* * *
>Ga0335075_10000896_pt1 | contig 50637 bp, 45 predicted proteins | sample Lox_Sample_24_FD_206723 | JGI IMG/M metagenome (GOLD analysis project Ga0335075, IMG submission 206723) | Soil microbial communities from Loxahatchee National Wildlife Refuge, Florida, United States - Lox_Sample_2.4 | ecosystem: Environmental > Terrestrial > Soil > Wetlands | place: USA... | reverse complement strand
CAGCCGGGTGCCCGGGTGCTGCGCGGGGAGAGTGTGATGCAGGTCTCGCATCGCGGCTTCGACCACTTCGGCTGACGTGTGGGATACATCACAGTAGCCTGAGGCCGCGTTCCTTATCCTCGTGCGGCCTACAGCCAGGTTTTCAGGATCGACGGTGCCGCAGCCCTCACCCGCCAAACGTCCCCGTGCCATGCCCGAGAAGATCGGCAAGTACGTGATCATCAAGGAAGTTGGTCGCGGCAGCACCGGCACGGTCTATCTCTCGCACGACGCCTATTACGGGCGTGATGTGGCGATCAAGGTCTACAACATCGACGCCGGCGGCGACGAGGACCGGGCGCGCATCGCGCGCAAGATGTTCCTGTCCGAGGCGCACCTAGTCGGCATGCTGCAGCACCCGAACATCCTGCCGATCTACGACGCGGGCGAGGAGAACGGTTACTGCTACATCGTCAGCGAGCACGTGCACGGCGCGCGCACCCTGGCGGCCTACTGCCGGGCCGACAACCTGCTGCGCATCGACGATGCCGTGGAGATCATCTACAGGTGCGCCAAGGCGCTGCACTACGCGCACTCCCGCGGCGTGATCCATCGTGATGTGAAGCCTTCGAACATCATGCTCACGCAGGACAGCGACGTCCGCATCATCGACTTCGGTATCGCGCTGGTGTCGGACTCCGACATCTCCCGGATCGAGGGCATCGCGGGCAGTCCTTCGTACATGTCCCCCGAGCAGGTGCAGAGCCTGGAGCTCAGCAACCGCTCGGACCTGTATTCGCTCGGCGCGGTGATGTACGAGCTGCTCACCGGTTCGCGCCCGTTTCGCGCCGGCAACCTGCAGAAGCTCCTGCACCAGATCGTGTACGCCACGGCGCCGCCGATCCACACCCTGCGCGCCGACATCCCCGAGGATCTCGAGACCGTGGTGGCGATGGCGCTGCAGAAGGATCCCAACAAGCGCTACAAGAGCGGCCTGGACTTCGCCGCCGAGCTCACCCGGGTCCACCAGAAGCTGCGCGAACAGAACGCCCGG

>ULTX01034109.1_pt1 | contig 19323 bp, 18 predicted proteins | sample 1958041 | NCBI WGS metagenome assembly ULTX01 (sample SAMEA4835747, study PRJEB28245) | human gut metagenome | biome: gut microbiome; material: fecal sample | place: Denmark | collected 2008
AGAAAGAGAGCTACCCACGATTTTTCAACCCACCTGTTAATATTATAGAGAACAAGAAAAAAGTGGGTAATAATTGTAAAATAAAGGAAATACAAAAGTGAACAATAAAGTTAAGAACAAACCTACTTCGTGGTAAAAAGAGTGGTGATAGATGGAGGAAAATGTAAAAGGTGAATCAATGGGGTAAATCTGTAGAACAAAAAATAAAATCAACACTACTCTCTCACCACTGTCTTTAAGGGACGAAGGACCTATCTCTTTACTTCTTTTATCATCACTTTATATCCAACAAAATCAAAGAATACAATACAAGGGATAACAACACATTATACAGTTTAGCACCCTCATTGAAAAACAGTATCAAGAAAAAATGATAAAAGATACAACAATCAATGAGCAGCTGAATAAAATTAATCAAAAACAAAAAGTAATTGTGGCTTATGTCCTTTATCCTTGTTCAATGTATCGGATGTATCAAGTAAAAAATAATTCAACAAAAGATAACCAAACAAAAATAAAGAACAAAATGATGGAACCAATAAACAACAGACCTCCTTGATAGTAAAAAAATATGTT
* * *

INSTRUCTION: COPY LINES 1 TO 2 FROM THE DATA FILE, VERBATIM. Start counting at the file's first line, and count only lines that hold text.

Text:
>Ga0335075_10000896_pt1 | contig 50637 bp, 45 predicted proteins | sample Lox_Sample_24_FD_206723 | JGI IMG/M metagenome (GOLD analysis project Ga0335075, IMG submission 206723) | Soil microbial communities from Loxahatchee National Wildlife Refuge, Florida, United States - Lox_Sample_2.4 | ecosystem: Environmental > Terrestrial > Soil > Wetlands | place: USA... | reverse complement strand
CAGCCGGGTGCCCGGGTGCTGCGCGGGGAGAGTGTGATGCAGGTCTCGCATCGCGGCTTCGACCACTTCGGCTGACGTGTGGGATACATCACAGTAGCCTGAGGCCGCGTTCCTTATCCTCGTGCGGCCTACAGCCAGGTTTTCAGGATCGACGGTGCCGCAGCCCTCACCCGCCAAACGTCCCCGTGCCATGCCCGAGAAGATCGGCAAGTACGTGATCATCAAGGAAGTTGGTCGCGGCAGCACCGGCACGGTCTATCTCTCGCACGACGCCTATTACGGGCGTGATGTGGCGATCAAGGTCTACAACATCGACGCCGGCGGCGACGAGGACCGGGCGCGCATCGCGCGCAAGATGTTCCTGTCCGAGGCGCACCTAGTCGGCATGCTGCAGCACCCGAACATCCTGCCGATCTACGACGCGGGCGAGGAGAACGGTTACTGCTACATCGTCAGCGAGCACGTGCACGGCGCGCGCACCCTGGCGGCCTACTGCCGGGCCGACAACCTGCTGCGCATCGACGATGCCGTGGAGATCATCTACAGGTGCGCCAAGGCGCTGCACTACGCGCACTCCCGCGGCGTGATCCATCGTGATGTGAAGCCTTCGAACATCATGCTCACGCAGGACAGCGACGTCCGCATCATCGACTTCGGTATCGCGCTGGTGTCGGACTCCGACATCTCCCGGATCGAGGGCATCGCGGGCAGTCCTTCGTACATGTCCCCCGAGCAGGTGCAGAGCCTGGAGCTCAGCAACCGCTCGGACCTGTATTCGCTCGGCGCGGTGATGTACGAGCTGCTCACCGGTTCGCGCCCGTTTCGCGCCGGCAACCTGCAGAAGCTCCTGCACCAGATCGTGTACGCCACGGCGCCGCCGATCCACACCCTGCGCGCCGACATCCCCGAGGATCTCGAGACCGTGGTGGCGATGGCGCTGCAGAAGGATCCCAACAAGCGCTACAAGAGCGGCCTGGACTTCGCCGCCGAGCTCACCCGGGTCCACCAGAAGCTGCGCGAACAGAACGCCCGG